POLICE and animal welfare officers are investigating the use of rabbit snares on public land frequented by dog walkers.
Residents have been warned to be vigilant when walking in a woodland area behind Bridlington School after more than 20 wire snares were recovered from the site over the weekend.
Six snares were disarmed by a member of the public who was out walking his dogs on Saturday morning, followed by a further 15 the following morning.
The dog walker, who is an experienced huntsman and wishes to remain anonymous, told the Free Press that it was the first time he had ever found snares on public land in town and it was unusual to see so many in one area.
“It’s not something I have seen before around here. People set snares for hunting purposes but you just wouldn’t set that many traps.
“They were located on the short cuts that rabbits have made or near the entrance to warrens, and some of them were quite big.”
He said the snares were distinctive and stood out as they were made of copper wire, rather than the heavy grade fishing wire he would expect to find.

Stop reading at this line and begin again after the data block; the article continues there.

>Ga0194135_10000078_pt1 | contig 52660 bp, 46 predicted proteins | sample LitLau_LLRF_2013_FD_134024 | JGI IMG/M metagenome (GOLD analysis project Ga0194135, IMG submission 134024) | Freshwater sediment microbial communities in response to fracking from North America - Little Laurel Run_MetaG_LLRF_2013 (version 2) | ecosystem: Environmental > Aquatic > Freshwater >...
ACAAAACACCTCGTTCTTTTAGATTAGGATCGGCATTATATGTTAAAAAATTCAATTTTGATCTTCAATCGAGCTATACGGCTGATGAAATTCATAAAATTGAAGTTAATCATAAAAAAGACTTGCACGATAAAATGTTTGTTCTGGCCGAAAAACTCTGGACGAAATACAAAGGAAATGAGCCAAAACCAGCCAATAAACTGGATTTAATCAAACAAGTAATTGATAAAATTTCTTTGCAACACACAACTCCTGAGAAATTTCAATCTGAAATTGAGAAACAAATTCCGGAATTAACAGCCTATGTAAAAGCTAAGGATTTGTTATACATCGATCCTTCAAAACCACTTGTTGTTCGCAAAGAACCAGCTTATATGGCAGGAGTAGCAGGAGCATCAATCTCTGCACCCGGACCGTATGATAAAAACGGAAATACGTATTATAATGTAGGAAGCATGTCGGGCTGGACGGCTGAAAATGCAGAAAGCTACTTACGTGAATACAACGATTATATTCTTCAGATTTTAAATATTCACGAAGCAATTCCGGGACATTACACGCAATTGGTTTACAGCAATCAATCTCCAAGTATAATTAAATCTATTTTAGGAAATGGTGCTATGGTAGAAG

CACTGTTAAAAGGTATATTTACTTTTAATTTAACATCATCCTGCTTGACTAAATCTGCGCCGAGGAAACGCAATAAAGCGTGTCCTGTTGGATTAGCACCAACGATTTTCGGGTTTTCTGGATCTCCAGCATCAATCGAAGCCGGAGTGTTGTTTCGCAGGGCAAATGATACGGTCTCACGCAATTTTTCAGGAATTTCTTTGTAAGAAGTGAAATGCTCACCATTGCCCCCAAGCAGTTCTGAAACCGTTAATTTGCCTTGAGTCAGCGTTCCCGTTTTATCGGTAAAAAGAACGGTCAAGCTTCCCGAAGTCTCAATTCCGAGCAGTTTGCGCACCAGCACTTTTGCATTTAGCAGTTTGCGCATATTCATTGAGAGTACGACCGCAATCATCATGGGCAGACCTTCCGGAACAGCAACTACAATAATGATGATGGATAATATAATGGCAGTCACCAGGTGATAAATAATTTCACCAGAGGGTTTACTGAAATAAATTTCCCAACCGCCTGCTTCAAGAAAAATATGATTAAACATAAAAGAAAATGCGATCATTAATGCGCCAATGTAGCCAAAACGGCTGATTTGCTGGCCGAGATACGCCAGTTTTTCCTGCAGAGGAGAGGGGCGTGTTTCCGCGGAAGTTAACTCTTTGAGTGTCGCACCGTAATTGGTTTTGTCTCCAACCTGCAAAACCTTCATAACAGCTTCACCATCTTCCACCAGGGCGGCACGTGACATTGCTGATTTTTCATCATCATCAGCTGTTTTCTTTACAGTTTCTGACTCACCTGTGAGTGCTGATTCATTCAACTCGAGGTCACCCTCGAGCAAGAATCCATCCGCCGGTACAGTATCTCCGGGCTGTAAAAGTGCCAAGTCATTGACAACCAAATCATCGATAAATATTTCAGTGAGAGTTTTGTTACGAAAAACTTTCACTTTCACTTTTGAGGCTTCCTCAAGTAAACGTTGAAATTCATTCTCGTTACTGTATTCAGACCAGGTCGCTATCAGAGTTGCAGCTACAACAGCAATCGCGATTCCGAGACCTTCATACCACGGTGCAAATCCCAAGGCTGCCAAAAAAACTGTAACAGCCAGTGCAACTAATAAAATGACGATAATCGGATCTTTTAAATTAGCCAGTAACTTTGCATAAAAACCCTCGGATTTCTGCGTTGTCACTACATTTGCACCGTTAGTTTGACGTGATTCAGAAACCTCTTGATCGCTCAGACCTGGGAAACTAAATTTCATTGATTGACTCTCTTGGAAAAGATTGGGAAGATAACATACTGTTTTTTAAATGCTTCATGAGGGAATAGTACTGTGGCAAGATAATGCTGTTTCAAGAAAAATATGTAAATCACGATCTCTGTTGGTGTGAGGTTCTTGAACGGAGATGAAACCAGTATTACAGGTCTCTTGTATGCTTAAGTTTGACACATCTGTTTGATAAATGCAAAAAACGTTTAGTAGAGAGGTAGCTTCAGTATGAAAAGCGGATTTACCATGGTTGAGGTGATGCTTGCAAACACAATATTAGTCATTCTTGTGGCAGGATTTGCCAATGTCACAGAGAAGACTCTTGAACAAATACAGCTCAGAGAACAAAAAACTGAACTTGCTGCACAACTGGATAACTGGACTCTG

Over the weekend he released three rabbits from the snares, but he fears for the life of one which he said was so badly garroted by the wire its eyes were bleeding.
And he fears that if more snares are set it is only a matter of time before someone’s dog could get caught in one.
“There are so many other ways to control rabbits. There are also much more accurate ways,” he said.
“All the snares are made from 2-3mm diameter copper wire and some of the nooses were easy large enough for a large dog to have its head caught if it had the misfortune to get near
“I would hate for someone’s dog to be hurt,” he added.
The setting of snares is not illegal provided they are free running, not full locking, and whoever is setting them has the permission of the landowner to do so.
A spokesman for the East Riding of Yorkshire Council has confirmed that there are no pest control orders in place on this particular site, and the council would not set traps to deal with rabbits.
RSPCA Inspector, and National Wildlife Co-ordinator, Geoff Edmond said they were now liaising with police and looking into the matter.
“We are concerned about this and we need to be making enquiries to find out who has set them, to find out if any offences have been committed, and if any animals have been caught in them,” Mr Edmond said.